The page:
Coastal ecosystems are undergoing unprecedented rates of environmental change. Many of these changes are anthropogenically-driven and linked to long-term, climate-related phenomena. This thesis focusses on ecological change in soft sediment intertidal habitats. One of the largest harbours in Europe, Poole Harbour, is used as a case study. It contains a variety of important habitats including intertidal mudflat and non-tidal saline lagoon. The two main themes of the thesis are 1) assessing the physical and ecological factors that determine benthic invertebrate abundance, distribution and community structure, which is examined at the scale of the whole harbour, and at the scale of individual habitats: an intertidal mudflat and a saline lagoon; and 2) predicting the response of an overwintering shorebird population, the pied avocet (Recurvirostra avosetta), to future environmental changes, such as sea-level rise and habitat loss. This is achieved by development of an individual-based model (IBM) and consideration of the species’ unique foraging behaviour. This study contributes to the understanding of the factors structuring soft sediment benthic communities, including the use of data from fine-scale hydrodynamic models. It offers a unique comparison of the spatial and temporal variables driving community structure of a saline lagoon and an intertidal mudflat. It also provides insight into the foraging ecology of the pied avocet at a level of detail that has not previously been considered, including a comparison of foraging behaviour in a tidal and non-tidal habitat, the importance of social foraging, and the novel application of an IBM to this species.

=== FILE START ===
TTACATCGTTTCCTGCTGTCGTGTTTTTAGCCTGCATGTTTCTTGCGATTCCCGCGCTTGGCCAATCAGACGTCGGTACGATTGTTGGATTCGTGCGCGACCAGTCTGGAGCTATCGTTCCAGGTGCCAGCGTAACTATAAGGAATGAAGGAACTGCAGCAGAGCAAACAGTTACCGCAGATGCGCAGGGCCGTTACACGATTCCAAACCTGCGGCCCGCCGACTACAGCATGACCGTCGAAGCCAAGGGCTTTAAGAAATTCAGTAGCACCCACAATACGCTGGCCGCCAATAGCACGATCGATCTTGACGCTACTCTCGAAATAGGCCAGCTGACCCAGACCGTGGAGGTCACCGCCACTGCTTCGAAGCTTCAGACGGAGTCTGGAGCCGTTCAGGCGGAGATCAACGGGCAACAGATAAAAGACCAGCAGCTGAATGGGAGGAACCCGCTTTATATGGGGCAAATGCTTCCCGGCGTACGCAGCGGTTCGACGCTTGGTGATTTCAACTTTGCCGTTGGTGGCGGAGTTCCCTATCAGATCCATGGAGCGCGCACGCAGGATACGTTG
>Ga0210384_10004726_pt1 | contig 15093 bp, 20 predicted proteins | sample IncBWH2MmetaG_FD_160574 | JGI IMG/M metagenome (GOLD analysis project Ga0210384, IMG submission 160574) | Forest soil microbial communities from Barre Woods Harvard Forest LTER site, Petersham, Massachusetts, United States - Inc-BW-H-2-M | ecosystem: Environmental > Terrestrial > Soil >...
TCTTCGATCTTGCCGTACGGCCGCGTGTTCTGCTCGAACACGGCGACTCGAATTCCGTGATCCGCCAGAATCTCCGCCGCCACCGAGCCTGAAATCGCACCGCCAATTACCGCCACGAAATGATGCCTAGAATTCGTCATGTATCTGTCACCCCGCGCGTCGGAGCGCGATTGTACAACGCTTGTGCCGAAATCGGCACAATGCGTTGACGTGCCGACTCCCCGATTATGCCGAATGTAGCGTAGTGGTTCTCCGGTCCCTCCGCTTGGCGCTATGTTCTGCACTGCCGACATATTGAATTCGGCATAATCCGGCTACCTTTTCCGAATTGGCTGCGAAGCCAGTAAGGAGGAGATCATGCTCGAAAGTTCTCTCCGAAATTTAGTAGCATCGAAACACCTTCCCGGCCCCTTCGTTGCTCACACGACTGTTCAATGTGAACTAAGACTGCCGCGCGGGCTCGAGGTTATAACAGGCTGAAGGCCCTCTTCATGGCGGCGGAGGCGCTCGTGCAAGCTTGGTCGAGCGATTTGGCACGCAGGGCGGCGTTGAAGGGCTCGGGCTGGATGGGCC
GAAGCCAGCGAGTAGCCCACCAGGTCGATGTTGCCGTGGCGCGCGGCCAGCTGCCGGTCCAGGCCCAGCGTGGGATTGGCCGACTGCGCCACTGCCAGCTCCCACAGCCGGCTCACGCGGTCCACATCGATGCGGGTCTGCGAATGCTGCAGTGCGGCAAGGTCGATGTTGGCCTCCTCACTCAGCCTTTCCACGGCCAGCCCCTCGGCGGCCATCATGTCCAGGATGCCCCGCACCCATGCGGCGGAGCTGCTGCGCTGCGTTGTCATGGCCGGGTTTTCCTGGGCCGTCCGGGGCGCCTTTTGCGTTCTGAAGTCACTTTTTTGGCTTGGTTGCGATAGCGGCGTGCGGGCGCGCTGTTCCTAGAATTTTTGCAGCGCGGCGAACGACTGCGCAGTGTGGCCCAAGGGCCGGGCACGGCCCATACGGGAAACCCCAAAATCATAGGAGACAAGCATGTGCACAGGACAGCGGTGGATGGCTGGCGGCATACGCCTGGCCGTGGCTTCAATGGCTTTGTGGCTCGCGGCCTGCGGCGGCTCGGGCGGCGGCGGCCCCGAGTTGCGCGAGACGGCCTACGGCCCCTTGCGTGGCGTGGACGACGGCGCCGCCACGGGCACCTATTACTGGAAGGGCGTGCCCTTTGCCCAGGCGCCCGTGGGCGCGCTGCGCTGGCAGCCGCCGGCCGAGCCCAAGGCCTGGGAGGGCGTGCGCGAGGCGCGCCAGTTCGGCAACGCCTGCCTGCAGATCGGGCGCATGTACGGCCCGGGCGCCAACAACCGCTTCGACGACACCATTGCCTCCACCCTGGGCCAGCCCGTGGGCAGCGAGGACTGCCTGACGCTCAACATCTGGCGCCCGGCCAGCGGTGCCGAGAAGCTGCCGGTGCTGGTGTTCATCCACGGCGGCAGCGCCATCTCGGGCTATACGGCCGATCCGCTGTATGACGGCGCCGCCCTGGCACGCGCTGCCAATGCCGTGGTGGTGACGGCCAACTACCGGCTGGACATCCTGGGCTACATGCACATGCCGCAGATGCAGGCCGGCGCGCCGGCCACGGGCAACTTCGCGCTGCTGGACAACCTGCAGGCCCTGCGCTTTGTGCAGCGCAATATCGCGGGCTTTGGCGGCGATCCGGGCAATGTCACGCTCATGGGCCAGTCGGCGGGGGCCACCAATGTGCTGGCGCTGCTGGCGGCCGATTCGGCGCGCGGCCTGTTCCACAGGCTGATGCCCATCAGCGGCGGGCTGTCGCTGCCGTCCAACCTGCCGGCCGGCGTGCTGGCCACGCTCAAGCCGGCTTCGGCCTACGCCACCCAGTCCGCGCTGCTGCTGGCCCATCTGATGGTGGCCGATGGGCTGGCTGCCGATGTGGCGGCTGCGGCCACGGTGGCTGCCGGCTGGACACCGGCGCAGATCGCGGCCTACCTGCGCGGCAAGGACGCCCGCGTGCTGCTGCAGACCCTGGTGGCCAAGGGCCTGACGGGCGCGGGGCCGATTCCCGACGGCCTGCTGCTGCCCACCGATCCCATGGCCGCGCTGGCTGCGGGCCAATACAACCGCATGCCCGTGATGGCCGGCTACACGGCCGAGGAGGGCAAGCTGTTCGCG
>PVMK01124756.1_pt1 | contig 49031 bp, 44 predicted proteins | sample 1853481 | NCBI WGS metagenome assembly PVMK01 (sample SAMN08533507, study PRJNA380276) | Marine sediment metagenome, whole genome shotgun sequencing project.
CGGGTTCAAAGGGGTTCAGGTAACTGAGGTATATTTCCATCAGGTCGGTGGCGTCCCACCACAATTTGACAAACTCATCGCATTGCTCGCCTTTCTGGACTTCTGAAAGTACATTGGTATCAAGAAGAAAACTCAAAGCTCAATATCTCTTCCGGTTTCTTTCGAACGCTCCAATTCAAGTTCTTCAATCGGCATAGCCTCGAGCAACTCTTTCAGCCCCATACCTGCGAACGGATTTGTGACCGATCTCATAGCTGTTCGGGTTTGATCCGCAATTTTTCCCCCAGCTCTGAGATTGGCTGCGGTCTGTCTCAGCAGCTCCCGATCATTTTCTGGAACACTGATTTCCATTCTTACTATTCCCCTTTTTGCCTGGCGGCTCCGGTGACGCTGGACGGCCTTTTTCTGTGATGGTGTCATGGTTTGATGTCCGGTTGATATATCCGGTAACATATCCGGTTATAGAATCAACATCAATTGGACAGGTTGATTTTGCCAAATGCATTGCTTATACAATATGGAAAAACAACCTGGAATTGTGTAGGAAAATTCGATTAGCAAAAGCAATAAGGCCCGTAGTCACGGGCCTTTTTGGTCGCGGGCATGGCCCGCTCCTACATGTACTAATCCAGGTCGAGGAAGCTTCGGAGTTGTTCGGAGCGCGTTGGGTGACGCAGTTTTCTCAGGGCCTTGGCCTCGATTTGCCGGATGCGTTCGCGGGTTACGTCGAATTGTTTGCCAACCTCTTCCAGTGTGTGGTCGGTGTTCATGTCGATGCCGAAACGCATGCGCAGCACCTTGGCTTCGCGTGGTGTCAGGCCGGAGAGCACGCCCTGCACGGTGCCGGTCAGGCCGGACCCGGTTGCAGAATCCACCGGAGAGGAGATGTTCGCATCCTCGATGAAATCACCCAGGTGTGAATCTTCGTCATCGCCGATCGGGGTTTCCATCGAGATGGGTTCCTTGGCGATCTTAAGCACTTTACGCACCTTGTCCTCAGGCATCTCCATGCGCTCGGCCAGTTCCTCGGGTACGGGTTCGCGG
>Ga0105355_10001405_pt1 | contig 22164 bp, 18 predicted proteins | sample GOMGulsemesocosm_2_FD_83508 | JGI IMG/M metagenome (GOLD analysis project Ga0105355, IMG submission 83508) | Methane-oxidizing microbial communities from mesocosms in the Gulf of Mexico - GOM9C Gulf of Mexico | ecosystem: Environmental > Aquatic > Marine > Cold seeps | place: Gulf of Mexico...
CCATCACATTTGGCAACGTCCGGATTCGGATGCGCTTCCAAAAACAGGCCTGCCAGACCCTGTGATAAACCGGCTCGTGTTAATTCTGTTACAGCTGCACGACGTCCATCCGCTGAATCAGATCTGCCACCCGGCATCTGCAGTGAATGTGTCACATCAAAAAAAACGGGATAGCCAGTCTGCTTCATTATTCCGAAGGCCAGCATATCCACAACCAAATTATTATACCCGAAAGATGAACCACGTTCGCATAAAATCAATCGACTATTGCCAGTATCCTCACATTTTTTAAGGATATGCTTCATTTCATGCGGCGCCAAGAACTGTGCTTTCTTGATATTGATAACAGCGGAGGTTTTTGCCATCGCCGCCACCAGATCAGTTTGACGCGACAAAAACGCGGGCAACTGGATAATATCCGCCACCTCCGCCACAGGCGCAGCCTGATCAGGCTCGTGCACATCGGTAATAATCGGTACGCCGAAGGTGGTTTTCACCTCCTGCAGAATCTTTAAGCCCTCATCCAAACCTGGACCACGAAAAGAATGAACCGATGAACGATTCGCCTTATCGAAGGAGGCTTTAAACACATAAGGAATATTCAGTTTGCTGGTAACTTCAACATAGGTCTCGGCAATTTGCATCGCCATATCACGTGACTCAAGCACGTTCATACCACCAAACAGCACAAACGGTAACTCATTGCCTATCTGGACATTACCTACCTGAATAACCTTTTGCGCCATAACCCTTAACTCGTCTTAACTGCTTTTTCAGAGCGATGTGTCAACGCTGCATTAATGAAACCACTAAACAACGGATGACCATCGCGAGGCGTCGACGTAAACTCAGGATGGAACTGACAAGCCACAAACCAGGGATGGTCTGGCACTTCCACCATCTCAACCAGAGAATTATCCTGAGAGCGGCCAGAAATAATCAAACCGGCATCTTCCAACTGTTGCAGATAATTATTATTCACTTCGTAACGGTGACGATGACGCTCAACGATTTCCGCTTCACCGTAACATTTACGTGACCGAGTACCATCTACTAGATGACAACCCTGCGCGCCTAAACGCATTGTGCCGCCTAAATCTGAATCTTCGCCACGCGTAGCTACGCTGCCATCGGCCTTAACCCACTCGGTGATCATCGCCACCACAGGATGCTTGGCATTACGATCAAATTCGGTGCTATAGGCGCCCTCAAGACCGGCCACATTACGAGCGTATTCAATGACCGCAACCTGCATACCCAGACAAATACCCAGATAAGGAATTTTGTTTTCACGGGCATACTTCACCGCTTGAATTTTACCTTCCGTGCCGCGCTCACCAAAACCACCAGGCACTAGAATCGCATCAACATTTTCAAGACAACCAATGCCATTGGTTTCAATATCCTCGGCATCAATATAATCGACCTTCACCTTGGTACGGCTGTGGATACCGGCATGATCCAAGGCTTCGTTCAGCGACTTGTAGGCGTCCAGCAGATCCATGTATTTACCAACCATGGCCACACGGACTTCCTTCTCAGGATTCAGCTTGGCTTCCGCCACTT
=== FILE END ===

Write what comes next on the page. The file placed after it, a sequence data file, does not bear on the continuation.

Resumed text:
The foraging behaviour of granivorous birds : a mechanistic perspective

Baker, David J. January 2010 (has links)
1. The functional response, i.e. the feeding rate as a function of prey density, links resource availability to population level demographic rates. The functional response is often central to behavioural-based population models that predict the effect of environmental changes on populations based on the assumption that each individual tries to maximise its fitness at all times. 2. The functional response is a well studied phenomenon for some groups of foragers and many mechanistic models of the functional response have been derived to account for variations in foraging behaviour. However, only a few functional response models have been applied to granivorous farmland birds and these models often have simplifying assumptions that are likely to be inappropriate for these foragers. Consequently, the functional response models that often lie at the core of behavioural-based population models are untested and quite possibly provide a poor prediction of the functional response. 3. The objectives of this thesis are to: (i) test the ability of functional response models to predict the functional response of granivorous birds; (ii) identify incorrect assumptions in these models; and (iii) derive new functional response models that better describe the observed behaviour of these foragers. 4. Here I have found that many of the underlying assumptions of simple functional response models are inappropriate for granivorous birds and several new mechanistic models have been derived that attempt to describe the behaviour more accurately. Vigilance was shown to frequently interact with incompatible behavioural processes (i.e. searching) and affect the feeding rate at low prey densities. Handling time was divided into two components (i.e. attack and process) and a simple mechanistic model was derived to predict the attack component of prey handling. The searching mode of granivorous birds was shown to be akin to a pause-travel forager at low prey densities and, lastly, habitat structure was shown to reduce the feeding rate by restricting the searching area. 5. These finding will help in the development of more biologically 'realistic' functional response models and provide a more accurate prediction of the functional response when used to predict the effect of environmental change on the intake rate of foragers. z